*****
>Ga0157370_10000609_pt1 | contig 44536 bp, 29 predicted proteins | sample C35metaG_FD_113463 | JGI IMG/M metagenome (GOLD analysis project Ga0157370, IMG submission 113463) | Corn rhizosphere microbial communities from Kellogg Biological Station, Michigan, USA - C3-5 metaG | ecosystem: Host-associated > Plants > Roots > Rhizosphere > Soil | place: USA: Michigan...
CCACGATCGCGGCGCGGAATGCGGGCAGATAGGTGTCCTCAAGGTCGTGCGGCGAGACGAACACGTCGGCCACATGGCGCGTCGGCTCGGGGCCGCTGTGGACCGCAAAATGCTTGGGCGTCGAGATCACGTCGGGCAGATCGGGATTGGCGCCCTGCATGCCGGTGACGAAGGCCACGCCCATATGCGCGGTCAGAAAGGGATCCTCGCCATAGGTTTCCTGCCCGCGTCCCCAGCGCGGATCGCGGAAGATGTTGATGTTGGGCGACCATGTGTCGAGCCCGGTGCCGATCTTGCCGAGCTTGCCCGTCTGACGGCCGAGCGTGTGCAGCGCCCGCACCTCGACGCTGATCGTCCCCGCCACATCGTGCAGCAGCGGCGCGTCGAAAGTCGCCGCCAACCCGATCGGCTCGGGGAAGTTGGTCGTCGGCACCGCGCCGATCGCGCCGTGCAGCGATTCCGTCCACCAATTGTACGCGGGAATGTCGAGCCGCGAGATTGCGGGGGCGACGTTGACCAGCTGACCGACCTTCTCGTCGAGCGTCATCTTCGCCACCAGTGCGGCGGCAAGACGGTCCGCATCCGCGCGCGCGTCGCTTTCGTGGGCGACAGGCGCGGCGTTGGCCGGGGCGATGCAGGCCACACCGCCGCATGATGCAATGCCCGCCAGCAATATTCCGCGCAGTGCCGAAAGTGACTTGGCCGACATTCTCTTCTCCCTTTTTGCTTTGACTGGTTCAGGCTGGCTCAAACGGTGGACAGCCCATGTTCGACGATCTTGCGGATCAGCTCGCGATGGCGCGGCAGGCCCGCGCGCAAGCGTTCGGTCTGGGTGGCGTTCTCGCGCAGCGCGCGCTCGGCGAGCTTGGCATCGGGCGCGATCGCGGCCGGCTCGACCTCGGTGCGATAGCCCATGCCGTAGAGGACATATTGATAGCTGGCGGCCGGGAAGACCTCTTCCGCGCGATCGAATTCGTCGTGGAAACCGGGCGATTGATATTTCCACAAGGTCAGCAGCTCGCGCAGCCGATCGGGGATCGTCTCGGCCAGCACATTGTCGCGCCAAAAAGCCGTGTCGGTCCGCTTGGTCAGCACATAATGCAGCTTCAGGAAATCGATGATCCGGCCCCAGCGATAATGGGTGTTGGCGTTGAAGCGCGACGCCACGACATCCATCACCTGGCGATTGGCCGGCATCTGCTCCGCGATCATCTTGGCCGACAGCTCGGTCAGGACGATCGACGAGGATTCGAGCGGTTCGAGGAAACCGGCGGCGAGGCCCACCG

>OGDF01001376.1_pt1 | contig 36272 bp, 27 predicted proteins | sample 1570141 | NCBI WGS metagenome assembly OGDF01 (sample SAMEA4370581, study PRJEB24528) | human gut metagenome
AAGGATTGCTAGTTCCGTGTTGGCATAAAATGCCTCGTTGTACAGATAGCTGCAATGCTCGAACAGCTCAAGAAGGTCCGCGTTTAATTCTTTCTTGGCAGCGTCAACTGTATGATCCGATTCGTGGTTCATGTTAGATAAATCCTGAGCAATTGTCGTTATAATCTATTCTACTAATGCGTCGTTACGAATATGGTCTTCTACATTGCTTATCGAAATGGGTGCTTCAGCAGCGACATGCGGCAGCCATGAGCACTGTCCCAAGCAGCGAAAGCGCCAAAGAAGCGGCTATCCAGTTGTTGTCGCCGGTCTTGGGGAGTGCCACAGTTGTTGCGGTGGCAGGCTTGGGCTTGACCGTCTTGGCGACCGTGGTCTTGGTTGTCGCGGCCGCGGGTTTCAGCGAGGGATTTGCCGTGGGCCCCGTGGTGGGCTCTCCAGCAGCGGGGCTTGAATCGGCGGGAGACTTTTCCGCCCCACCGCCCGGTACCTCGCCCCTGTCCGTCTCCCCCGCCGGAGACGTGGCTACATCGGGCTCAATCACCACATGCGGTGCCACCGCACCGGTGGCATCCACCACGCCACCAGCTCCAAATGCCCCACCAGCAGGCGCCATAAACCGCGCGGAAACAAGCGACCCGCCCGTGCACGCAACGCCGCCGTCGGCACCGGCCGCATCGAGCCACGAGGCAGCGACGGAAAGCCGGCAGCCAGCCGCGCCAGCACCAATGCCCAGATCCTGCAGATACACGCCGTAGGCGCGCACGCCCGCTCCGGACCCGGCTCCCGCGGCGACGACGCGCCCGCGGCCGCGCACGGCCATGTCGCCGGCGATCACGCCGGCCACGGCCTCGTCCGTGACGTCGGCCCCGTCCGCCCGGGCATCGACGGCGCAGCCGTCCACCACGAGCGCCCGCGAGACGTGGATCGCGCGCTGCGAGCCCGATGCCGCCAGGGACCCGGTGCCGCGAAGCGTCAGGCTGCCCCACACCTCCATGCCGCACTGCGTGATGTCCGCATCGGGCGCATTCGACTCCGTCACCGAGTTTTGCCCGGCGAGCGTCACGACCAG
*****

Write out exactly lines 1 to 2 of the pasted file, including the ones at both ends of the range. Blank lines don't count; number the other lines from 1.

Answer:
>Ga0157370_10000609_pt1 | contig 44536 bp, 29 predicted proteins | sample C35metaG_FD_113463 | JGI IMG/M metagenome (GOLD analysis project Ga0157370, IMG submission 113463) | Corn rhizosphere microbial communities from Kellogg Biological Station, Michigan, USA - C3-5 metaG | ecosystem: Host-associated > Plants > Roots > Rhizosphere > Soil | place: USA: Michigan...
CCACGATCGCGGCGCGGAATGCGGGCAGATAGGTGTCCTCAAGGTCGTGCGGCGAGACGAACACGTCGGCCACATGGCGCGTCGGCTCGGGGCCGCTGTGGACCGCAAAATGCTTGGGCGTCGAGATCACGTCGGGCAGATCGGGATTGGCGCCCTGCATGCCGGTGACGAAGGCCACGCCCATATGCGCGGTCAGAAAGGGATCCTCGCCATAGGTTTCCTGCCCGCGTCCCCAGCGCGGATCGCGGAAGATGTTGATGTTGGGCGACCATGTGTCGAGCCCGGTGCCGATCTTGCCGAGCTTGCCCGTCTGACGGCCGAGCGTGTGCAGCGCCCGCACCTCGACGCTGATCGTCCCCGCCACATCGTGCAGCAGCGGCGCGTCGAAAGTCGCCGCCAACCCGATCGGCTCGGGGAAGTTGGTCGTCGGCACCGCGCCGATCGCGCCGTGCAGCGATTCCGTCCACCAATTGTACGCGGGAATGTCGAGCCGCGAGATTGCGGGGGCGACGTTGACCAGCTGACCGACCTTCTCGTCGAGCGTCATCTTCGCCACCAGTGCGGCGGCAAGACGGTCCGCATCCGCGCGCGCGTCGCTTTCGTGGGCGACAGGCGCGGCGTTGGCCGGGGCGATGCAGGCCACACCGCCGCATGATGCAATGCCCGCCAGCAATATTCCGCGCAGTGCCGAAAGTGACTTGGCCGACATTCTCTTCTCCCTTTTTGCTTTGACTGGTTCAGGCTGGCTCAAACGGTGGACAGCCCATGTTCGACGATCTTGCGGATCAGCTCGCGATGGCGCGGCAGGCCCGCGCGCAAGCGTTCGGTCTGGGTGGCGTTCTCGCGCAGCGCGCGCTCGGCGAGCTTGGCATCGGGCGCGATCGCGGCCGGCTCGACCTCGGTGCGATAGCCCATGCCGTAGAGGACATATTGATAGCTGGCGGCCGGGAAGACCTCTTCCGCGCGATCGAATTCGTCGTGGAAACCGGGCGATTGATATTTCCACAAGGTCAGCAGCTCGCGCAGCCGATCGGGGATCGTCTCGGCCAGCACATTGTCGCGCCAAAAAGCCGTGTCGGTCCGCTTGGTCAGCACATAATGCAGCTTCAGGAAATCGATGATCCGGCCCCAGCGATAATGGGTGTTGGCGTTGAAGCGCGACGCCACGACATCCATCACCTGGCGATTGGCCGGCATCTGCTCCGCGATCATCTTGGCCGACAGCTCGGTCAGGACGATCGACGAGGATTCGAGCGGTTCGAGGAAACCGGCGGCGAGGCCCACCG